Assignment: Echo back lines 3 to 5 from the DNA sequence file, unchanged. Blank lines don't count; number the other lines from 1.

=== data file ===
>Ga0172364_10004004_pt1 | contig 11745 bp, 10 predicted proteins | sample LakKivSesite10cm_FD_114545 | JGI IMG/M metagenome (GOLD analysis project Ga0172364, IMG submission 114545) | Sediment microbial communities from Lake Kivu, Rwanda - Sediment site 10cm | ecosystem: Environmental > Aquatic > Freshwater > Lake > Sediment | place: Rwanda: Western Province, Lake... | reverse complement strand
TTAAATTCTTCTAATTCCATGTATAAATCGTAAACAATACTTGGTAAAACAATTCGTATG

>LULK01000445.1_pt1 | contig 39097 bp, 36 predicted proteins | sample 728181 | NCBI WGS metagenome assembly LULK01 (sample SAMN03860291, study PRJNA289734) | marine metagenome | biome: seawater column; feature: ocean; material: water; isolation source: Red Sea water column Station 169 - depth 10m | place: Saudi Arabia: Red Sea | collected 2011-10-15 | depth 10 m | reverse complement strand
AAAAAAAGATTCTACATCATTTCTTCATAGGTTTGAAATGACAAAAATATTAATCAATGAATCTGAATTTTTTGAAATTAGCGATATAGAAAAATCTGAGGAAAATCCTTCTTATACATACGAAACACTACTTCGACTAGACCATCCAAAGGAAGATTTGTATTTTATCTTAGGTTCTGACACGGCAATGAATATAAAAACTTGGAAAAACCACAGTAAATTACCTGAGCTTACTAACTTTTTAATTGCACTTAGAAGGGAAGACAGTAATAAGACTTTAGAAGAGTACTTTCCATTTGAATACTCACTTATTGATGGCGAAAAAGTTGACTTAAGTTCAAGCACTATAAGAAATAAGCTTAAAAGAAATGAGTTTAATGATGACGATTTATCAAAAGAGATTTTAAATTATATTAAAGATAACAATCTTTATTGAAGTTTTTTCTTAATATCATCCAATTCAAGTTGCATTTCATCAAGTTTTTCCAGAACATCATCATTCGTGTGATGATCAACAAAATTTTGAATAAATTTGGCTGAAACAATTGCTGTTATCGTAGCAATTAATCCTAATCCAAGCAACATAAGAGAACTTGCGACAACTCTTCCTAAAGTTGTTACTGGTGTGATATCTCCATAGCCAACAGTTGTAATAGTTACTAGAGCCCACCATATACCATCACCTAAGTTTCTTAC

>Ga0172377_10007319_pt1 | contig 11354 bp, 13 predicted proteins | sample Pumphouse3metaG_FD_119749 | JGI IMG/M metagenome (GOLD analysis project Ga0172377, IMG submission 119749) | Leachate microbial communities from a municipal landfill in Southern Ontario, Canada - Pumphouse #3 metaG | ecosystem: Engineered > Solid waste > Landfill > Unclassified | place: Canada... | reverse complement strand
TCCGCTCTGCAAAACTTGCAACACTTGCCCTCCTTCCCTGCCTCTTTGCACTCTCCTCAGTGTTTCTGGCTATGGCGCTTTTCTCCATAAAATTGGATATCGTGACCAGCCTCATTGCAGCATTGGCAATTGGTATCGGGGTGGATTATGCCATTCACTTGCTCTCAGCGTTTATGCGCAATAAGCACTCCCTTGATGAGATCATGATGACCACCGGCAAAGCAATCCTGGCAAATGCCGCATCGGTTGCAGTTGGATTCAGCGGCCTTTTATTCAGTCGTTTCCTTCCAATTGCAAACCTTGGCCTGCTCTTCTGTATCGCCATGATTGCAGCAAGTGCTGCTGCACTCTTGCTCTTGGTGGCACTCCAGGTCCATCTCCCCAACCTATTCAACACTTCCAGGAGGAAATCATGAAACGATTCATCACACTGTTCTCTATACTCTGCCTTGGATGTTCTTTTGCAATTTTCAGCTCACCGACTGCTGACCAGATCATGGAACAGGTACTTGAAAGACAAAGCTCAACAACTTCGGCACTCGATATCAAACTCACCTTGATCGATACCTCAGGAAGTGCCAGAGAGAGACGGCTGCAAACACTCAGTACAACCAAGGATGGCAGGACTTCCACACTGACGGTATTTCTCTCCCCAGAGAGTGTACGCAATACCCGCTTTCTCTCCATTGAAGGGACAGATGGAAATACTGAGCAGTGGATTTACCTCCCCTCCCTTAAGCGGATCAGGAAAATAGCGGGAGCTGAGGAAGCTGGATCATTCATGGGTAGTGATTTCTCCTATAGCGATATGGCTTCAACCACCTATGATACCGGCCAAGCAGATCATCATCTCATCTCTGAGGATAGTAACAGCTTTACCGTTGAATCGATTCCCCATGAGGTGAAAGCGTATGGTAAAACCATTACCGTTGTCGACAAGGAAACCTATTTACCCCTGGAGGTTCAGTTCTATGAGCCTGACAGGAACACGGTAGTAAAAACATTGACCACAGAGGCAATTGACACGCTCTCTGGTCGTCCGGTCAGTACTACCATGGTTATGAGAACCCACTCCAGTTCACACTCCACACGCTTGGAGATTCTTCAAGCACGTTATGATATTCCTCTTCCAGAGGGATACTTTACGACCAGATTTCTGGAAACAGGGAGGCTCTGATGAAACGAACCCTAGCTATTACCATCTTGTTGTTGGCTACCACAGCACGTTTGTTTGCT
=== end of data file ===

>LULK01000445.1_pt1 | contig 39097 bp, 36 predicted proteins | sample 728181 | NCBI WGS metagenome assembly LULK01 (sample SAMN03860291, study PRJNA289734) | marine metagenome | biome: seawater column; feature: ocean; material: water; isolation source: Red Sea water column Station 169 - depth 10m | place: Saudi Arabia: Red Sea | collected 2011-10-15 | depth 10 m | reverse complement strand
AAAAAAAGATTCTACATCATTTCTTCATAGGTTTGAAATGACAAAAATATTAATCAATGAATCTGAATTTTTTGAAATTAGCGATATAGAAAAATCTGAGGAAAATCCTTCTTATACATACGAAACACTACTTCGACTAGACCATCCAAAGGAAGATTTGTATTTTATCTTAGGTTCTGACACGGCAATGAATATAAAAACTTGGAAAAACCACAGTAAATTACCTGAGCTTACTAACTTTTTAATTGCACTTAGAAGGGAAGACAGTAATAAGACTTTAGAAGAGTACTTTCCATTTGAATACTCACTTATTGATGGCGAAAAAGTTGACTTAAGTTCAAGCACTATAAGAAATAAGCTTAAAAGAAATGAGTTTAATGATGACGATTTATCAAAAGAGATTTTAAATTATATTAAAGATAACAATCTTTATTGAAGTTTTTTCTTAATATCATCCAATTCAAGTTGCATTTCATCAAGTTTTTCCAGAACATCATCATTCGTGTGATGATCAACAAAATTTTGAATAAATTTGGCTGAAACAATTGCTGTTATCGTAGCAATTAATCCTAATCCAAGCAACATAAGAGAACTTGCGACAACTCTTCCTAAAGTTGTTACTGGTGTGATATCTCCATAGCCAACAGTTGTAATAGTTACTAGAGCCCACCATATACCATCACCTAAGTTTCTTAC

>Ga0172377_10007319_pt1 | contig 11354 bp, 13 predicted proteins | sample Pumphouse3metaG_FD_119749 | JGI IMG/M metagenome (GOLD analysis project Ga0172377, IMG submission 119749) | Leachate microbial communities from a municipal landfill in Southern Ontario, Canada - Pumphouse #3 metaG | ecosystem: Engineered > Solid waste > Landfill > Unclassified | place: Canada... | reverse complement strand